|Publication number||US5791908 A|
|Application number||US 08/678,282|
|Publication date||Aug 11, 1998|
|Filing date||Jul 11, 1996|
|Priority date||Mar 29, 1995|
|Also published as||US5704791, US5755577, US5800177, US5800178, US5882206, WO1996030885A1|
|Publication number||08678282, 678282, US 5791908 A, US 5791908A, US-A-5791908, US5791908 A, US5791908A|
|Inventors||Robert G. Gillio|
|Original Assignee||Gillio; Robert G.|
|Export Citation||BiBTeX, EndNote, RefMan|
|Patent Citations (9), Referenced by (200), Classifications (14), Legal Events (12)|
|External Links: USPTO, USPTO Assignment, Espacenet|
This is a divisional continuation of U.S. patent application Ser. No. 08/412,805 filed on Mar. 29, 1995.
The present invention relates to a virtual surgery system in which a surgical procedure may be simulated using image data of a patient and devices simulating the physical instruments a surgeon would use in performing the actual surgical procedure.
Various prior art training devices and devices used in surgical applications are described as follows.
U.S. Pat. No. 5,149,270 issued on Sep. 22, 1992 to McKeown discloses an apparatus for practicing surgical endoscopic procedures. The McKeown patent relates to simulators that incorporate features to simulate visual and manipulation surgical conditions for training surgeons in surgical procedures such as laparoscopy and hysteroscopy. The apparatus has a cavity in which an object simulating a human organ is mounted for performing the practice procedure. The cavity is closeable to outside view or access, thus forcing the individual to use and manipulate the instruments under conditions that mimic real life operating and diagnostic conditions. U.S. Pat. No. 5,149,270 is incorporated herein by reference in its entirety.
U.S. Pat. No. 4,907,973 issued on Mar. 13, 1990 to Hon discloses a medical investigative system in which a person interacts with the system to interject information that is utilized by the system to establish non-restricted environmental modeling of the realities of surrogate conditions to be encountered with invasive or semi-invasive procedures. This is accomplished by video display of simulated internal conditions that appear life-like, as well as by display of monitor data including, for example, blood pressure, respiration, heart beat rate and the like. U.S. Pat. No. 4,907,973 is incorporated herein by reference in its entirety.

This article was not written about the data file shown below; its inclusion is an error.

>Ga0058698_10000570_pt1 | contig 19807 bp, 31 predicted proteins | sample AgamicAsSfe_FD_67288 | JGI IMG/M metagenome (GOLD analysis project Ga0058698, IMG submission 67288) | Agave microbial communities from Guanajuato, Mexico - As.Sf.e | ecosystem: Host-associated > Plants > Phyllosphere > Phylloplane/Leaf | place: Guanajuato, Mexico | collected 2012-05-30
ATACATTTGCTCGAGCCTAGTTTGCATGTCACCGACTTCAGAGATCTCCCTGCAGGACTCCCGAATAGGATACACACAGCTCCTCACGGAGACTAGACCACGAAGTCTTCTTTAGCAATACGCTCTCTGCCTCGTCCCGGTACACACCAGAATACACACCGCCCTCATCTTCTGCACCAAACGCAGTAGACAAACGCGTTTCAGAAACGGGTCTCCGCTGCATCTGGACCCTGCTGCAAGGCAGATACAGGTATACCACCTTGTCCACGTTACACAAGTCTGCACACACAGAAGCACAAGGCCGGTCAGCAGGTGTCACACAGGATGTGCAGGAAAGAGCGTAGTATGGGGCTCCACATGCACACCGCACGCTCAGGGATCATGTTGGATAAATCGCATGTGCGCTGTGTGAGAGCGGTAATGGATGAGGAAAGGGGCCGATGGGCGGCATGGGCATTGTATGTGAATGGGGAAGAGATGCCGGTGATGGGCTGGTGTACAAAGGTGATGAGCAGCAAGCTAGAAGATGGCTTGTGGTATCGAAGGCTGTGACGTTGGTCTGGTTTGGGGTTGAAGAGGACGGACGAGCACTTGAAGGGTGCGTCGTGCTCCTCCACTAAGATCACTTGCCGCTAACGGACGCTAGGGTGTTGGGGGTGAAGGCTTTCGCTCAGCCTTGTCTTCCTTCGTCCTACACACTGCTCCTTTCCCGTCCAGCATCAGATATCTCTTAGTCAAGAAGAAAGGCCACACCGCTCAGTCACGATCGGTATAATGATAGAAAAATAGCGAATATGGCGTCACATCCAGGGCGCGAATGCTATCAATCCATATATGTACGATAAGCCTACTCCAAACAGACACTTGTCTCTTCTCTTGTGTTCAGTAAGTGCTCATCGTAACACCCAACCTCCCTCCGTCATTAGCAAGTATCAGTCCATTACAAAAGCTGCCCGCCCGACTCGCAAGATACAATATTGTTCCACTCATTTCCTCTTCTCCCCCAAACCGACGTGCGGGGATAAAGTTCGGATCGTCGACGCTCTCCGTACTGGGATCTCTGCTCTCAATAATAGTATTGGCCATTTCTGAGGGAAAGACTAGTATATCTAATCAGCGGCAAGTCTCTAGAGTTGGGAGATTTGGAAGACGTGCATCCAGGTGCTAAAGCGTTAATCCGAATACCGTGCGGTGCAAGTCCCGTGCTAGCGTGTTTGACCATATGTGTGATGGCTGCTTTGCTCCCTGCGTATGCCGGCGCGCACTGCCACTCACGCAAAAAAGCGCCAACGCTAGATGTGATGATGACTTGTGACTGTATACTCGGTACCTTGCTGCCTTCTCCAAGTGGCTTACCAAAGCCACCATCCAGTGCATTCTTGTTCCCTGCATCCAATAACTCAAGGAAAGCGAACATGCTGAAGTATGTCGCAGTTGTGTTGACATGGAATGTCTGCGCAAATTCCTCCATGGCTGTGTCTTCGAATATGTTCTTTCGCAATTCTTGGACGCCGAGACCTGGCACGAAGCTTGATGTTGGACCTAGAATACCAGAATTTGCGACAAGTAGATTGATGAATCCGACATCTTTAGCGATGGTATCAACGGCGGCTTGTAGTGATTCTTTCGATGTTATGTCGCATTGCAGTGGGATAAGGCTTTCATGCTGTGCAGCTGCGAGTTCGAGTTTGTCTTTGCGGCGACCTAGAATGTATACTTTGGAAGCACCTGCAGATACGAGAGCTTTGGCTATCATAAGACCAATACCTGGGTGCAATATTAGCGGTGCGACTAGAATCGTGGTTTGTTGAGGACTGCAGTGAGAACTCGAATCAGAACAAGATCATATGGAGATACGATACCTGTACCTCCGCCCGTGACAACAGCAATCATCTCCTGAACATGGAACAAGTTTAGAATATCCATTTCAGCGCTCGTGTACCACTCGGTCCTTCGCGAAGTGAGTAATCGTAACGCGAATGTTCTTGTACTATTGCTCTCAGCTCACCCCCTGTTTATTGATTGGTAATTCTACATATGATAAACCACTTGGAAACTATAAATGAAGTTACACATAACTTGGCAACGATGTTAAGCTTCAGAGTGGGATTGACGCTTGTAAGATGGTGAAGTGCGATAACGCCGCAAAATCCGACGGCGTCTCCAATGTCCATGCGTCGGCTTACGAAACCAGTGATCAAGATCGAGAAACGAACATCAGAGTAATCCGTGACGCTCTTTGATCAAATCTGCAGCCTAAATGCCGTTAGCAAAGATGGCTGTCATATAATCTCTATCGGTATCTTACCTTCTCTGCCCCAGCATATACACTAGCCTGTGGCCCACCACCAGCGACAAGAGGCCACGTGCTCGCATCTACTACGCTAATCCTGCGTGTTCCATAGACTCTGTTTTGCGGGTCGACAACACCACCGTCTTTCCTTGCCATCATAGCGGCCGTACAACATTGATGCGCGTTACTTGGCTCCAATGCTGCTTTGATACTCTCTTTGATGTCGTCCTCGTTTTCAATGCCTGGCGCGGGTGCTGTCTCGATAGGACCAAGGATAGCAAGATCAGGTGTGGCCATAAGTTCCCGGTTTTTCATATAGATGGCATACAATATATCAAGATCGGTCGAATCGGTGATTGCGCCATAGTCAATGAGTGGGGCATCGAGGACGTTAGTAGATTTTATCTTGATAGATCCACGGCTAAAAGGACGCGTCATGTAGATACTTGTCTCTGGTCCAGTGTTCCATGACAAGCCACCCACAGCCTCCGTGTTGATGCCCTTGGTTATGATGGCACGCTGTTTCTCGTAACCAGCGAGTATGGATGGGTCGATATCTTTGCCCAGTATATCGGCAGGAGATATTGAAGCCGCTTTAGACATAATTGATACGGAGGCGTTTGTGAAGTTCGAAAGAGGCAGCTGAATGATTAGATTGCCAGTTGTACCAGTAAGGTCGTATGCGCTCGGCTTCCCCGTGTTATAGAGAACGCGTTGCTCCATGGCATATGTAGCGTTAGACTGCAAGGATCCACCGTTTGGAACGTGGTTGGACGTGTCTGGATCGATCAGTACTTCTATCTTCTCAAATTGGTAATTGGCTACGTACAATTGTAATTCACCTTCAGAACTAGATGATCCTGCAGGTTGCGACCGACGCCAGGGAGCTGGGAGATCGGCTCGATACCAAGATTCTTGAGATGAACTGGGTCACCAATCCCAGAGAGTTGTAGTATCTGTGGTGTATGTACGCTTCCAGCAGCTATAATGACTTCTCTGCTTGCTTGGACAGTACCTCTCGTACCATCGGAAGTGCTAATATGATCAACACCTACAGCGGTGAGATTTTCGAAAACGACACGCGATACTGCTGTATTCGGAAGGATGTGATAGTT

U.S. Pat. No. 5,273,038 issued on Dec. 28, 1993 to Beavin discloses a computer system receiving two dimensional slice data of a heart or other organ to be simulated in three dimensions. This three dimensional image data and chemical composition data of the heart or other organ are stored in the computer memory. Then a Voxel View or three dimensional volume rendering program forms images of the organ to be studied. Diagnostic data obtained from a patient with electrical measurement signals including an electro-cardiogram, electro-myogram, electro-encephalogram, and other diagnostic measured electrical signals obtained from a patient are fed into the system and are placed in computer memory. Physiological data of the patient, including the strength, weakness, and other parameters of the organ is also considered diagnostic data and is supplied into the system. This data may be fed in black and white or in color to a device which shows the organ for visualization, operation simulation, or training. U.S. Pat. No. 5,273,038 is incorporated herein by reference in its entirety.
U.S. Pat. No. 5,222,499 issued on Jun. 29, 1993 to Allen et al. discloses a fiducial implant for the human body that is detectable by an imaging system. The placement of the fiducial implant into a portion of the anatomy of the human body allows for the recreation of a particular image slice of the portion of the anatomy taken by an imaging system with respect to a first time period, at subsequent imaging sessions and also with different scan modalities. This provides a doctor with the ability to accurately follow the progress of the portion of the anatomy of interest.
U.S. Pat. No. 5,385,474 issued on Jan. 31, 1995 to Brindle discloses a method for simulating anesthesiology and operating room conditions including the following six steps: displaying initial patient simulated vital sign information from a memory to signify an initial patient condition; randomly modifying the displayed patient vital sign information according to a script matrix in a manner analogous to that in which a patient's vital signs would be effected in the operating room by drugs or other external effects, thereby indicating a deteriorating condition; displaying user options; evaluating the timeliness and appropriateness of user input selections from the options in response to the changes in patient vital sign information to improve its initial state or deteriorate to a critical state in accordance with the successive script blocks in the script matrix depending upon the user's response and timeliness.
U.S. Pat. No. 5,261,404 issued on Nov. 16, 1993 to Mick et al. discloses a three-dimensional mammal anatomy imaging system and method which provide images of the internal anatomy of a mammal. U.S. Pat. No. 4,261,404 is incorporated herein by reference in its entirety.